Without this survey data it would be difficult to show farmers the benefits improved management is having to bird numbers. Hard for Natural England to judge where it’s money is best spent and hard for us to know how numbers of wading birds are faring in North Kent overall.

As well as increased numbers of target species, the work the farmers are doing has also resulted in an increase in avocet and ringed plover as well as visits from some exotic guests such as these two beautiful spoonbill which turned up on Sheppey on a sunny evening in late May. spoonbill at Attwoods June 2018

This is the second year these birds have arrived on the same site and, although not a breeding pair, it is an indication of how our wildlife is naturally changing as new species colonise from the continent. I, for one, intend to have the farmland of North Kent ready to welcome them.


6 thoughts on “A day in the life of an Environmental Consultant – May 2018

  1. It all sounds very interesting and worthwhile, setting aside the environmental damge to be caused by the new projects.

    Do you know why farmers gave up on wildflower field margins two years ago? Was there a change in regulations? There’s a place I go to where they manage it for cirl buntings. Management included spring-sown barley and wildflower margins but two years ago the field margins were ploughed up.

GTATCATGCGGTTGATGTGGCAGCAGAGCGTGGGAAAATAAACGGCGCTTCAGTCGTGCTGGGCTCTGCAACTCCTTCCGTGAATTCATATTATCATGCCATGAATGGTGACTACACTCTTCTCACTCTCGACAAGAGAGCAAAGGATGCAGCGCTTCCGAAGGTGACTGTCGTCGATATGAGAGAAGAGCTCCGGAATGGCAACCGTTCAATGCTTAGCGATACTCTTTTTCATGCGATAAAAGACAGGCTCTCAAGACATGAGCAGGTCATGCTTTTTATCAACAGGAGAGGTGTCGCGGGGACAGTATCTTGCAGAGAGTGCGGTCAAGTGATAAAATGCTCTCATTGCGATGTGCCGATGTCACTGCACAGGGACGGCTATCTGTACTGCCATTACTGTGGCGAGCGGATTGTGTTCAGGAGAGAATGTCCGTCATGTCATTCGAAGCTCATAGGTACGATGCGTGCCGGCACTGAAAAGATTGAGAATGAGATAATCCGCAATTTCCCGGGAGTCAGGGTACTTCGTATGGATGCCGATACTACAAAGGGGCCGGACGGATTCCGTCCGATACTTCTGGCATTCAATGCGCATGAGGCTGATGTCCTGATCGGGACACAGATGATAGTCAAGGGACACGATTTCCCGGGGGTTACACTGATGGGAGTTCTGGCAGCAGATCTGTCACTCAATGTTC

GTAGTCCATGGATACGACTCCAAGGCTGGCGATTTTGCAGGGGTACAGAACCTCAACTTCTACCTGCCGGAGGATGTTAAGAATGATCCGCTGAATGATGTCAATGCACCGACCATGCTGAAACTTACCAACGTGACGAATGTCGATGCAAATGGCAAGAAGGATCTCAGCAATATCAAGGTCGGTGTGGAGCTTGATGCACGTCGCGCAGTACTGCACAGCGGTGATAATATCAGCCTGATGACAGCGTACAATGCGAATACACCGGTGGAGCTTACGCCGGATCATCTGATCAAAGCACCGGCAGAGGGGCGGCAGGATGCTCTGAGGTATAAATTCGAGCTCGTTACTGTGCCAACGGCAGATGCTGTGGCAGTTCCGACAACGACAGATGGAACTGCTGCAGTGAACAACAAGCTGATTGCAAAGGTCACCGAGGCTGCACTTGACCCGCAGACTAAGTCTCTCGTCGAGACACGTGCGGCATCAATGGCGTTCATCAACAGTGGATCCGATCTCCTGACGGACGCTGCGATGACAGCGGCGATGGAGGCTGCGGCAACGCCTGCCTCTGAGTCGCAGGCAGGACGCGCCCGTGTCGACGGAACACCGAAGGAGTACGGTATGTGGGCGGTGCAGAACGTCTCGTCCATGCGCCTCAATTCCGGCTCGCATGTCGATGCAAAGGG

• Hi Philip. I don’t know why but I manage some Stewardship agreements (5-10 years) which involve managing wild flower margins and a range of other Options on farmland. Such margins may be rotational (moved around the farm over a number of years) or may need re-sowing every few years. Otherwise, the agreement may have ended and they decided not to go for the flower option for one reason or another.
      Wild bird crops, Spring sown cereals, uncropped margins and flower rich margins are the Options I would have thought would provide a good year round food supply for Cirl Buntings.

      Carol is now mixing with the higher echelons of society and may we one day see Baroness Donaldson of Elm Park, or Hoo?

  2. Thanks Barry, they are still doing the spring sown cereals but have abandoned the wildflower margins. They leave the stubble over winter and there are quite a few flowers about nearby in the summer which I suppose provides the insect food.
    I was of course touching my forelock deferentially in Carol’s direction as I typed the first comment!

  3. Dear Barry and Phillip, I think we all know that mixing me with societies higher echelons would be explosive. Baroness Sue was actually a down to earth farmers daughter but it was a nice opportunity to show the area to someone with influence.

    I wonder if the loss of field margins could be something to do with the EU cutting back on set aside a few years ago in the hope of lowering food prices. It could also be, as Barry suggests, to do with changing stewardship options or dropping out of stewardship altogether. Some farmers find the red tape involved inflexible and not worth their while.